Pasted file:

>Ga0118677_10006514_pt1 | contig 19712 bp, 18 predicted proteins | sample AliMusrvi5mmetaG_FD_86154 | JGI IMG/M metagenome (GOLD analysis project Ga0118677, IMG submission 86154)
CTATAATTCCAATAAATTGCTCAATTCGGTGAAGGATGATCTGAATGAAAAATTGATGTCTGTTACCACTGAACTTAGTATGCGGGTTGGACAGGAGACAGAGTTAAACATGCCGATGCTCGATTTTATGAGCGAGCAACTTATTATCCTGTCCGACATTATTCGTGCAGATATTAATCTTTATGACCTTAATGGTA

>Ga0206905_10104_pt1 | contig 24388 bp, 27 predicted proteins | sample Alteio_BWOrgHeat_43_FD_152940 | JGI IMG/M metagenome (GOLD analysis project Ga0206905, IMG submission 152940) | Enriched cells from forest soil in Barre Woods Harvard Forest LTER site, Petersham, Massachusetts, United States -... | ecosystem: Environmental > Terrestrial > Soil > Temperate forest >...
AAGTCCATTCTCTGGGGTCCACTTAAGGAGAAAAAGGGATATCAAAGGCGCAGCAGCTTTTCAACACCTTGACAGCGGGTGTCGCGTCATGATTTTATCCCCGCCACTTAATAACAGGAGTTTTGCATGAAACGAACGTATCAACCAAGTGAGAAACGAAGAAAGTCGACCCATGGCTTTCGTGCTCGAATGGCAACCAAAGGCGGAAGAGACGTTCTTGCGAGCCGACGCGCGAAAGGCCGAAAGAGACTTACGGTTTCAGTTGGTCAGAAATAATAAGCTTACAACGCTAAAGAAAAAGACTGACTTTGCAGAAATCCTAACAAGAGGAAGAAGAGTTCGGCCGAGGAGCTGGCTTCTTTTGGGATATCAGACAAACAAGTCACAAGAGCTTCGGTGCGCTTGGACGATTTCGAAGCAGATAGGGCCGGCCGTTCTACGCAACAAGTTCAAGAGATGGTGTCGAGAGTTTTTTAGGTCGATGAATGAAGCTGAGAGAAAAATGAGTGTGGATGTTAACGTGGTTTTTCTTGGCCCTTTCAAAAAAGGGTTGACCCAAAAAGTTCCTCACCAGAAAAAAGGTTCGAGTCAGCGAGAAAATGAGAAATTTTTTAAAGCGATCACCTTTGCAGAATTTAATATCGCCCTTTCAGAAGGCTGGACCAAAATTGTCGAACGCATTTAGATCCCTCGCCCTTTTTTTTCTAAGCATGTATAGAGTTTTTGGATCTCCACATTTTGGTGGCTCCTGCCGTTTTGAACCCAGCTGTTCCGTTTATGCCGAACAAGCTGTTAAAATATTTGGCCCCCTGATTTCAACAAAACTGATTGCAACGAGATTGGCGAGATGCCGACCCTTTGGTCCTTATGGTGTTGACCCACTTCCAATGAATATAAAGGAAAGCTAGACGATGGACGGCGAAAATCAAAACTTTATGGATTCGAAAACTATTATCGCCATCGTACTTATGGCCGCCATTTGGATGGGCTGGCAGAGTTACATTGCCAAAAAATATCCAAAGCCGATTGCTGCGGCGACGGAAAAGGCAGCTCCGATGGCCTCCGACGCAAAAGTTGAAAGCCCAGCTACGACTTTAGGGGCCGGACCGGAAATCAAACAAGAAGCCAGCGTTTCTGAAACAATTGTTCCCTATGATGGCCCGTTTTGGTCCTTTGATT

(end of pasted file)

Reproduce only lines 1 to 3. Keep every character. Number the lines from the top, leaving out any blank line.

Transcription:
>Ga0118677_10006514_pt1 | contig 19712 bp, 18 predicted proteins | sample AliMusrvi5mmetaG_FD_86154 | JGI IMG/M metagenome (GOLD analysis project Ga0118677, IMG submission 86154)
CTATAATTCCAATAAATTGCTCAATTCGGTGAAGGATGATCTGAATGAAAAATTGATGTCTGTTACCACTGAACTTAGTATGCGGGTTGGACAGGAGACAGAGTTAAACATGCCGATGCTCGATTTTATGAGCGAGCAACTTATTATCCTGTCCGACATTATTCGTGCAGATATTAATCTTTATGACCTTAATGGTA

>Ga0206905_10104_pt1 | contig 24388 bp, 27 predicted proteins | sample Alteio_BWOrgHeat_43_FD_152940 | JGI IMG/M metagenome (GOLD analysis project Ga0206905, IMG submission 152940) | Enriched cells from forest soil in Barre Woods Harvard Forest LTER site, Petersham, Massachusetts, United States -... | ecosystem: Environmental > Terrestrial > Soil > Temperate forest >...